It's a Monday night in May at a packed Iridium Jazz Club at Broadway in New York City. The Les Paul Trio has just finished a set highlighted by loose, playful readings of "All of Me," "Blue Skies" and "Sweet Georgia Brown." But the evening is still young, and just before the last piano flourish fades, the Trio is joined on stage by a grinning, Les Paul-toting Ted Nugent, the Motor City Madman himself. After thunderous applause, he and his guitar launch into a solo instrumental take on "The Star Spangled Banner."
The accomplishments of U2 and The Edge during the past seven years could be the basis for a success scenario that any band of young hopefuls could follow. Yet they are not content to simply issue Top Ten records every other year and fill concert arenas. That's too easy a goal for a group of musicians that has challenged every cliche in the rock 'n' roll book and managed to take with them a still-growing retinue of followers.
"You can't get more basic and efficient than this," croaks Leslie West as he gestures at his brand-new Les Paul Junior. Gibson has given him the first of their re-issued line, in honor of all he did for that model by playing it to death-his earlier ones literally fell apart from use -- in Mountain and West, Bruce & Laing.
As an old-school blues-influenced guitarist, John Mayer has amassed fans of all kinds, through his both critically and mainstream friendly style that has sold more than 20 million records. After a brief stint in college, Mayer hit the music scene in the late ‘90s and has become an entertainment icon ever since.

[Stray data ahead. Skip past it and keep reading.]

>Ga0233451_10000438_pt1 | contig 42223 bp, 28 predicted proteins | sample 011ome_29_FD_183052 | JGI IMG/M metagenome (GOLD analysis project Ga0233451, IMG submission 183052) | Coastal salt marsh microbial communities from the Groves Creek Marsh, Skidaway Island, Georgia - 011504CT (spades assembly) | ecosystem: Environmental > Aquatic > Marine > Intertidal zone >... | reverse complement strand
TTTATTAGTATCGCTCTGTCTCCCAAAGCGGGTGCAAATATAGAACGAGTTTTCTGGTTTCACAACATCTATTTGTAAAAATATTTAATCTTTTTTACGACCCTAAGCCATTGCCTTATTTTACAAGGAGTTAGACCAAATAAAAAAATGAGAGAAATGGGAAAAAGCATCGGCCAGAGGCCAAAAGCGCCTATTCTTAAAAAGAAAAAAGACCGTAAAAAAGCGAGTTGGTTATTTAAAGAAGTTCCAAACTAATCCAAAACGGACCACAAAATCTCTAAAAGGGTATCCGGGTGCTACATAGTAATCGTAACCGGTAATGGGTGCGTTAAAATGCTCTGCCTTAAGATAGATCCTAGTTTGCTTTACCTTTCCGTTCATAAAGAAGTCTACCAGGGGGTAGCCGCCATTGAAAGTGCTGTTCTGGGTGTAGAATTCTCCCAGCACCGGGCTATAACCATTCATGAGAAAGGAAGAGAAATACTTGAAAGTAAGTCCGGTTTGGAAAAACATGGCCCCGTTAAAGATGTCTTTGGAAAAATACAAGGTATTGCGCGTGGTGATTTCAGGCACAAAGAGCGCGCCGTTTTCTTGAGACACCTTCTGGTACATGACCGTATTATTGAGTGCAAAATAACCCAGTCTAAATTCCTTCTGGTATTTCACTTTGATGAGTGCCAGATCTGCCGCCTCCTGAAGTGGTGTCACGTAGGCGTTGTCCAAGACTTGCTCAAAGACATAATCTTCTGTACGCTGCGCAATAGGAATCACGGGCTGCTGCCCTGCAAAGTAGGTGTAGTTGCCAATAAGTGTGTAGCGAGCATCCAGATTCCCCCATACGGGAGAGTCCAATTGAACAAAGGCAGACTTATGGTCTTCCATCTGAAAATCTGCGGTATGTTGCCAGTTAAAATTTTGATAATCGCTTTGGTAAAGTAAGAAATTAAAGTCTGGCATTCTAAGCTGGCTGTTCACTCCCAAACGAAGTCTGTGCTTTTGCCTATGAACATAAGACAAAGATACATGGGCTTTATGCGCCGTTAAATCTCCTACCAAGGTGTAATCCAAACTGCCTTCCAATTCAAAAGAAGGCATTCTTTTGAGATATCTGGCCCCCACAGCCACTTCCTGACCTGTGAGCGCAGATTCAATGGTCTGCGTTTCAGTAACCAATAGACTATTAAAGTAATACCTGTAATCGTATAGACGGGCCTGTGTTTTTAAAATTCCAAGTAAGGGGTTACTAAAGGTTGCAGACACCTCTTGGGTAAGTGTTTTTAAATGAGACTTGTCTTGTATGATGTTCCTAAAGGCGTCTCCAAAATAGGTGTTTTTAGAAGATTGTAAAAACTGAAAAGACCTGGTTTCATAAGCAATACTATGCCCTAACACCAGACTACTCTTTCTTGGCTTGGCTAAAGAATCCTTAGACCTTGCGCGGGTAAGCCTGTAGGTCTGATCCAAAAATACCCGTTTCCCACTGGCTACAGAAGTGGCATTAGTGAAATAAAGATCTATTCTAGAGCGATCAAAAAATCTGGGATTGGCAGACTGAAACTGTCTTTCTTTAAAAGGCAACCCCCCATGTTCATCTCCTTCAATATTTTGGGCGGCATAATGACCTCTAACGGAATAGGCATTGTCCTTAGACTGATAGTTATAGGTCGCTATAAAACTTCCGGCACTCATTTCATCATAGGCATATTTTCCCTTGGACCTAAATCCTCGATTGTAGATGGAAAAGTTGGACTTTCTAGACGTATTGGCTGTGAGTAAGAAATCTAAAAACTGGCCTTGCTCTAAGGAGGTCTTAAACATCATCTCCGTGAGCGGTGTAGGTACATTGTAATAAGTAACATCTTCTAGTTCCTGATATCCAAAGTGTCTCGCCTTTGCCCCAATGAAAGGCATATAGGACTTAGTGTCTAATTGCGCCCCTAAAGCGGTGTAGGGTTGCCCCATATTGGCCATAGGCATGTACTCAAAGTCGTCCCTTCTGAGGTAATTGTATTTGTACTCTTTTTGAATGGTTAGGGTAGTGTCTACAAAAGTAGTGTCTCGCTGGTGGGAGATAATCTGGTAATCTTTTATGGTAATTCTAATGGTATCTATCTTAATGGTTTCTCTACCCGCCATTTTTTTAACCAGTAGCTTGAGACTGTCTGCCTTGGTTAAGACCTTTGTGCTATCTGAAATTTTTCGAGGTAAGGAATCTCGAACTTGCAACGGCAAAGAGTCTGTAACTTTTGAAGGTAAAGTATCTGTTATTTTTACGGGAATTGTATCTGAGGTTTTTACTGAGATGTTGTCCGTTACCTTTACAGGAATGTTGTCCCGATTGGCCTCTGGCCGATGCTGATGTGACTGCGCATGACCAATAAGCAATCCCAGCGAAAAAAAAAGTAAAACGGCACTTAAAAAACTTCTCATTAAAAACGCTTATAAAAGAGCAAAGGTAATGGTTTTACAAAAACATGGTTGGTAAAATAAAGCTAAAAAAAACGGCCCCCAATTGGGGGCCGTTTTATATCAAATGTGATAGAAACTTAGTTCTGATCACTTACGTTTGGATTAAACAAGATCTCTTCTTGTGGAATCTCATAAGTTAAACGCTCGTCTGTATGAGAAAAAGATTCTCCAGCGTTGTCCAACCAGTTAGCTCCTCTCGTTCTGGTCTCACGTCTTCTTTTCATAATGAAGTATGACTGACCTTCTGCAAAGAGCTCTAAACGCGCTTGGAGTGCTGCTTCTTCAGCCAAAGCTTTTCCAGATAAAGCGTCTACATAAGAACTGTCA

Things have certainly been changing for Joe Satriani. Suddenly a lot of people besides a few musicians know his name, have heard about his awesome chops, are picking up his first record, Not of this Earth. Which must be why, on this hot and muggy Sunday night in New York hundreds of folks have thronged to a converted church, now a club, called Limelight. In conjunction with the New Music Seminar, Guitar World is sponsoring a concert featuring Satriani.
The Metal Masters Clinic 2 — featuring Slayer's Kerry King, Anthrax's Frank Bello and Charlie Benante, Megadeth's David Ellefson, and drum legend Mike Portnoy—is taking place today at the Best Buy Theater in New York City. You can watch that and a concert by Anthrax—featuring some mind-blowing surprise guests — right here. The clinic is being presented by Samson, Hartke, Zoom, and Best Buy Music Gear.
If Primus were supposed to grow into stuffy adults and write mature, heartfelt ballads of years gone by, no one gave them the memo. The band's first album of new material in the millennium, Green Naugahyde, is everything you've come to expect from a Primus record: Les Claypool's funked out bass lines, Larry LaLonde's spacy, Zappa-inspired solos and even the return of a familiar face for Primus fans, drummer Jay Lane.
Foo Fighters recorded their latest album, Wasting Light, in their lead singer's garage. Then they embarked on a tour playing in fans' garages as their only venues. The same band has also been nominated for six Grammys, sold out Wembley Stadium (twice) and been called our generation's answer to Tom Petty by Pitchfork.